By Mike McGuire DAVENPORT, Iowa (April 25) – Good weather and a good field of cars were on hand Friday for the Koehler Electric Season Opener at the Davenport Speedway.Justin Kay continued his dominance in the Petersen Plumbing and Heating IMCA Late Model main.Mike Zemo Jr. jumped out to the lead after an early re-start. On lap six, Zemo had a little trouble navigating turn four and Kay slid into the top spot. He had started fourth but led the last 20 laps en route to the checkers.Mike Murphy Jr., worked his way from a fifth row start to finish second. Matt Ryan finished third with Todd Malmstrom fourth. Zemo recovered from a mid-race caution to finish fifth.Doug Crampton started the season out right with a win in the Milan Heating & Air IMCA Modifed feature. Jason Bahrs led the first 14 laps before his car suddenly slowed, giving Crampton the lead. Crampton led the last six laps and captured the win.Joe Beal started 10th but finished in the runner-up spot. Kelly Meyer ran in the top five the entire race and finished third. Tony Von Dresky made a late race charge to fourth while Mitch Morris took fifth. Twenty-seven Modifieds were in the pits for the season opener. Tyler Soppe picked up the win in the Hawkeye Auto IMCA SportMod main. Soppe took the lead from Jake Montoya on lap four and never looked back. That was good, because five cautions in the last five laps would scramble every position in the field except for the leader. Mike McGarry emerged with second. McGarry was followed by Joe Grant, Jake Morris and Andre LaPorte, in that order.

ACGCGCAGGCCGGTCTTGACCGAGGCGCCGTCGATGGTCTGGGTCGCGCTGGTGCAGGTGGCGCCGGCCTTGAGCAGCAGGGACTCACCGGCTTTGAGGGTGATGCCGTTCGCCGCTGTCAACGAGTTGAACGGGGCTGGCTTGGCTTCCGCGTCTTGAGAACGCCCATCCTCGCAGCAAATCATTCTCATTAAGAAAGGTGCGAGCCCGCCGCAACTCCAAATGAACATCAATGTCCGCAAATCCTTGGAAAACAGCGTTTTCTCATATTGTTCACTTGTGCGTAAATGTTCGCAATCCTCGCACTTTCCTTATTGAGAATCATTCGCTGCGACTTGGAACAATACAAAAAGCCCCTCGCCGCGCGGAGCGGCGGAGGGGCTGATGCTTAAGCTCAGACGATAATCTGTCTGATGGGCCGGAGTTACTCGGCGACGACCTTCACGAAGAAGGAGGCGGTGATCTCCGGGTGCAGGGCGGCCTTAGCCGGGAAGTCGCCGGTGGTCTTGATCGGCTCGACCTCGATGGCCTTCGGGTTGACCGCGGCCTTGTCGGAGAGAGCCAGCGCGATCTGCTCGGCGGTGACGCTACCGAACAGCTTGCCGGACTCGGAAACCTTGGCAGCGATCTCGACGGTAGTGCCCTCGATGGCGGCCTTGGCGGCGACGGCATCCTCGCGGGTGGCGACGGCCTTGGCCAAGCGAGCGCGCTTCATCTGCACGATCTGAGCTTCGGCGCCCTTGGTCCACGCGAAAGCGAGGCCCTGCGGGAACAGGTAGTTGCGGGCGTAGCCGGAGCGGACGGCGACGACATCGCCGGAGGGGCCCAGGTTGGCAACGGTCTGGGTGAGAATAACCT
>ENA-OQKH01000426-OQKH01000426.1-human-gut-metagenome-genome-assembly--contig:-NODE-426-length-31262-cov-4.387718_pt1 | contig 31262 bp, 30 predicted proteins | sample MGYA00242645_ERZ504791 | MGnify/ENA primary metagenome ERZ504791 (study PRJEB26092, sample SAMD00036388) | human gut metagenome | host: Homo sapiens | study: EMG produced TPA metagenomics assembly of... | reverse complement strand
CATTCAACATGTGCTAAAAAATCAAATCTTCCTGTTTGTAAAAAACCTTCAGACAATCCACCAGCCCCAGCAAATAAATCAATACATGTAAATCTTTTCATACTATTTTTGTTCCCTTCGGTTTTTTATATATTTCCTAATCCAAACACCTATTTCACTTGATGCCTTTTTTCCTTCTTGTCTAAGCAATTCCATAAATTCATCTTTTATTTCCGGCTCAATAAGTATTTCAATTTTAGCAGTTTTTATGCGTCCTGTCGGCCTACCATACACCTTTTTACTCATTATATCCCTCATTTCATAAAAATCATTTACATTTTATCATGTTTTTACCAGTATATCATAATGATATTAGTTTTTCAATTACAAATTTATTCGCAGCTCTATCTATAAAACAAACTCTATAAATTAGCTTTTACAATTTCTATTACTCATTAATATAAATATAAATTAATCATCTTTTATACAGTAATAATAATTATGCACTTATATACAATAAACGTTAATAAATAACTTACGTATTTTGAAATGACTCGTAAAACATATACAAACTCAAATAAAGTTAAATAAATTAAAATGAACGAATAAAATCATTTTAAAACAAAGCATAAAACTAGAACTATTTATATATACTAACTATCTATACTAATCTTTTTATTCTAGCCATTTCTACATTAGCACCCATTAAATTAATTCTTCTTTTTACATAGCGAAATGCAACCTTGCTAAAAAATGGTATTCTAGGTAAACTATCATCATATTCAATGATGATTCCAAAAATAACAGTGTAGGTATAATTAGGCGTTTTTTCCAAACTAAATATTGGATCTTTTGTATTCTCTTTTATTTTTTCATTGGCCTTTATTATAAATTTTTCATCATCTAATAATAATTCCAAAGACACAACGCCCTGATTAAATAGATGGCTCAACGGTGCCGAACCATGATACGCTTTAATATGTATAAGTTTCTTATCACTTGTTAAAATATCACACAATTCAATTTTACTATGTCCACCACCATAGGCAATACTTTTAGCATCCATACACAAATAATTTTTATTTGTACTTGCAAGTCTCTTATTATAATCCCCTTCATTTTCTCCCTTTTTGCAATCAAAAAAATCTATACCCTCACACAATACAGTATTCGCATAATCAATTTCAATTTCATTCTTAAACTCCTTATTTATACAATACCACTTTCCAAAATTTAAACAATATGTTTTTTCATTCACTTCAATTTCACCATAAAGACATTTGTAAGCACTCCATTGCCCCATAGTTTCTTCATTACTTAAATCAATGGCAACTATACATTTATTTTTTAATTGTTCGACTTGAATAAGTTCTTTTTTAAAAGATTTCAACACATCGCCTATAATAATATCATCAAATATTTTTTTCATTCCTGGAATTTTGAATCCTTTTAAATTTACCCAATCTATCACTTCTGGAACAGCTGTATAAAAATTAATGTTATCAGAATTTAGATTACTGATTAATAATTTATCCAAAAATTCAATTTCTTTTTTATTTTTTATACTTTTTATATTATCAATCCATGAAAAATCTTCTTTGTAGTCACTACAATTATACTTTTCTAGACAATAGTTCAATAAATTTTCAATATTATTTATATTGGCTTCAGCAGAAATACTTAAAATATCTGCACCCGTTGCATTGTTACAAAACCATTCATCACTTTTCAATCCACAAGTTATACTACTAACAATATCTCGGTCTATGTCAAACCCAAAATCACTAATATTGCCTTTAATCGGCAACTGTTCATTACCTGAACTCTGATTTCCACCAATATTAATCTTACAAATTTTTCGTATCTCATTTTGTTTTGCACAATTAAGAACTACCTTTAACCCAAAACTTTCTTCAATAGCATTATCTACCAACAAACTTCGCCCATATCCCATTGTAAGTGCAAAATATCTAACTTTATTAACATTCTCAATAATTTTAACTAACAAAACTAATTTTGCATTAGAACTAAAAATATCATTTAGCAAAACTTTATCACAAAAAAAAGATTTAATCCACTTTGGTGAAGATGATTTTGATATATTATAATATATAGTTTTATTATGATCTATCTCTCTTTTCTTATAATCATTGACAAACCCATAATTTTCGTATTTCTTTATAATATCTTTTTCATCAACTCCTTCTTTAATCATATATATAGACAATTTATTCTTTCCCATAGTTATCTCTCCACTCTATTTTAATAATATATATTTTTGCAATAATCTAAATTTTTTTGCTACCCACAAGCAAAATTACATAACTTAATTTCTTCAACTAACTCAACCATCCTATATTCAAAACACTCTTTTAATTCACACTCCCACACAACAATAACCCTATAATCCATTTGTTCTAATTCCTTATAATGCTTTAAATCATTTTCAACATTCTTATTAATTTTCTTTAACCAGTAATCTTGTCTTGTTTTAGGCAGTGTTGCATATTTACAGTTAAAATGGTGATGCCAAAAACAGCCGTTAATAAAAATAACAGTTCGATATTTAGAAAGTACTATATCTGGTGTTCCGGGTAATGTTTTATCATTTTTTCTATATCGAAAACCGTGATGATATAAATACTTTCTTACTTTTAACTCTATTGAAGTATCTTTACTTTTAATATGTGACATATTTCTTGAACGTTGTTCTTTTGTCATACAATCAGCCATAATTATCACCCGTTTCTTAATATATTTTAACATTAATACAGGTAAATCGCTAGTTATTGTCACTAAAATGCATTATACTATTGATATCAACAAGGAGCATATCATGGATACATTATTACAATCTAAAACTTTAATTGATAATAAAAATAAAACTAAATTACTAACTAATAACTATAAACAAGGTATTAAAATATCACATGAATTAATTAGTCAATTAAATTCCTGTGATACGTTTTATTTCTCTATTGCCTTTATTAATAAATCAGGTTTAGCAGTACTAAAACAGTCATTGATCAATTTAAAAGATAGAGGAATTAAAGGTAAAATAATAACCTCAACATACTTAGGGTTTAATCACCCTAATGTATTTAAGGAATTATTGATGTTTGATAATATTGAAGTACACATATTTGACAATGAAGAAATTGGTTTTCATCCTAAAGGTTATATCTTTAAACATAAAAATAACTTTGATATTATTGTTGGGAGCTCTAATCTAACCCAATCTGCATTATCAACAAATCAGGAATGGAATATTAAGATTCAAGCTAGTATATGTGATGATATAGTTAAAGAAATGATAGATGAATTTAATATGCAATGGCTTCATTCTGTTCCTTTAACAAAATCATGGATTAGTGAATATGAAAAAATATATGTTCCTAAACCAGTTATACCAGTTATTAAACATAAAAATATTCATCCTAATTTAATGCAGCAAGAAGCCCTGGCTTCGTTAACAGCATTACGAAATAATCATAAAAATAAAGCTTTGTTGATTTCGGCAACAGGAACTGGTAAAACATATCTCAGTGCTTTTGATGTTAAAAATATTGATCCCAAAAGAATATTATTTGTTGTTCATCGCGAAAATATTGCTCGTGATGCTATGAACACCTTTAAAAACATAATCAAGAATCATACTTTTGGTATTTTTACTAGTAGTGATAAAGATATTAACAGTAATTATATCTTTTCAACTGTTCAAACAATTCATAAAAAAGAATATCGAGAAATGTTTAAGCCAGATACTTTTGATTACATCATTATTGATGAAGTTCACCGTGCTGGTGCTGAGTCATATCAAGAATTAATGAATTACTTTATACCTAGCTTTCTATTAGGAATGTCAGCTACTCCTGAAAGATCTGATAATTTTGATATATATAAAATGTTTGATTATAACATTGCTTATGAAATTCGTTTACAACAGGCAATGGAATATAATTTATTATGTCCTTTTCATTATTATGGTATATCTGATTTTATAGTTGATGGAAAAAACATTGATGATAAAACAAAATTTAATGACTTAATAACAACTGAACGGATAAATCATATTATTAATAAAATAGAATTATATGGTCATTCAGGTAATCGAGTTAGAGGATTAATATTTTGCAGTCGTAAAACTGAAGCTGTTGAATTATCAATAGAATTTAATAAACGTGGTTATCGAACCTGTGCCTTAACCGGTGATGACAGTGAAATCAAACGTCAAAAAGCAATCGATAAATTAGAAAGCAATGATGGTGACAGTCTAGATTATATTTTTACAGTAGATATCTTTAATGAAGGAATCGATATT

JAMESTOWN, N.D. – Defending champions Hunter Marriott and Elijah Zevenbergen are among the nearly 100 drivers, from 16 states and Canada, who have already pre-registered for the upcoming Kupper Chevrolet Dakota Classic Tour.Early entries are already in hand from 63 Modified and 35 Stock Car drivers for the 28th annual tour, which travels to five tracks in North Dakota and another in Saskatchewan.Opening night is Saturday, July 8 at Jamestown Speedway. The tour travels to Nodak Speedway in Minot, on July 9, Estevan, Sask., Motor Speedway on July 10, Williston Basin Speedway on July 11, Southwest Speedway in Dickinson on July 12 and Dacotah Speedway in Mandan on July 13.Modified features pay $2,300 to win, a minimum of $300 to start, and are qualifying events for the upcoming Fast Shafts All-Star Invitational ballot. Stock Cars race for $800 to win and a minimum of $125 to start each night.Modified pre-entries have been received from:Randy Artz, Battle Mountain, Nev.; Reese Artz, Battle Mountain, Nev.; Cody Bauman, Eureka, Ill.;Hank Berry, Sidney, Mont.; Tom Berry Jr., Medford, Ore.; Bland Bohannon, Williston; Chris Bragg, Springtown, Texas; Brian Brennan, Rozet, Wyo.; Jarrett Carter, Lisbon; John Corell, Jamestown; Tracy Domagala, Bismarck; and Jason Grimes, Jamestown.Mike Hagen, Williston; Travis Hagen, Williston; Tyler Hall, Fertile, Minn.; Brad Hartigan, Dickinson; Troy Heupel, Williston; Vernon Hill, Black Eagle, Mont.; Rusty Hodges, Beatrice, Neb.; Jesse Hoeft, Forest City, Iowa; Jordan Huettl, Minot; Kyler Jeffrey, Williston; Wayne Johnson, Minot; Jeremy Keller, Mandan; and Billy Kendall, Baxter, Minn.Allen Kent, West Fargo; Rusty Kollman, Carrington; Tommy Lee, Grenora; Curt Lund, Redwood Falls, Minn.; Michael McCarthy, Hutto, Texas; Josh McGaha, Abilene, Texas; Les McLenehan, Estevan, Sask.; Lance Mari, Imperial, Calif.; Marriott, from Brookfield, Mo.; Clay Money, Penokee, Kan.; Dale Neitzel, Shepherd, Mont.; Jay Noteboom, Hinton, Iowa; and Justin O’Brien, West Union, Iowa.Travis Olheiser, Dickinson; Tyler Peterson, Hickson; Steven Pfeifer, Minot; Crist Pittenger, Bismarck; Dallas Rice, Minot; Donald Robinson, Underwood; Lucas Rodin, Marion; Josh Rogotzke, Sanborn, Minn.; Joel Rust, Grundy Center, Iowa; Darren Schatz, Williston; Ryan Schroeder, Devil’s Lake; Jonathan Schumann, Mercer; and Marlyn Seidler, Underwood.And Kelly Shryock, Fertile, Iowa; Robert Sigman, Dickinson; Casey Skyberg, Rapid City, S.D.; Shawn Strand, Mandan; Ricky Thornton Jr., Chandler, Ariz.; Marcus Tomlinson, Turtle Lake; Myles Tomlinson, Turtle Lake; Travis Tooley, Bismarck; Travis Ulmer, Mandan; Tyler Wagner, Weyburn, Sask.; Jason Wolla, Ray; and Justin Zeitner, Malvern, Iowa.Stock Car drivers already pre-registered are:Jeffrey Abbey, Comanche, Texas; Westin Abbey, Comanche, Texas; Jayden Bears, Smithville, Mo.; Tim Compson, Valley City; Austin Daae, Estevan, Sask.; Beau Deschamp, Bottineau; Cody Dignan, Burlington; Chris Ellis, Surrey; Dalton Flory, Williston; Joe Flory, Williston; Scott Gartner, Aurora, Colo.; and Greg Gill, Muscatine, IowaMike Gotch, Regina, Sask.; Gary Goudy Jr., Stoughton, Sask.; Chris Hortness, Estevan, Sask.; Jason Kniffen, Minot; Matt Lang, Turtle Lake; Curt Lund, Redwood Falls, Minn.; Keith Mattox, Ray; Kevin Mattox, Ray; Perry Misner, Albert, Kan.; Angel Munoz, Lamar, Colo.; and Shane Nehring, Williston.Cody Nelson, Kenmare; Jake Nelson, Williston; Joe O’Bryan, Round Rock, Texas; Kyle Pfeifer, Hill City, Kan.; Jason Schoenberger, Russell, Kan.; Randy Schultz, Swift Current, Sask.; Scott Sim, Williston; Chad Sterling, Stockton, Kan.; Jeremy Swanson, Westby, Mont.; Michael Vennes, Minot; Jody York, Lubbock, Texas; and Zevenbergen, from Ocheyedan, Iowa.Title sponsor Kupper Chevrolet provides tour point funds of $2,000 for the Modifieds and $1,000 for the Stock Cars. Drivers in both divisions also earn contingency awards from numerous IMCA and local sponsorsIMCA Speedway Motors Weekly Racing National, Side Biter Chassis North Central or EQ Cylinder Heads Northern Region, and Allstar Performance State points will be awarded at each draw/redraw show.Transponders and RACEceivers are required in both divisions.A Modified past champion’s provisional will be given on opening night while pre-registered drivers only will be eligible for single high points provisionals each of the next five nights. A sponsor’s provisional will complete the starting grid for each Modified main event.Modified drivers are also required to compete at a minimum of three tour events to become eligible to qualify for the $10,002 to win Corral Sales Legendary 50 on Friday, July 14 at Dacotah Speedway.All six Dakota Tour events as well as The Legendary will be broadcast by IMCATV with a daily or yearly subscription (to subscribe visit www.imca.tv). Highlights will be featured on the IMCA Racing Rewind and the Dirt Knights documentary series via cable channel MAVTV at a later date to be announced.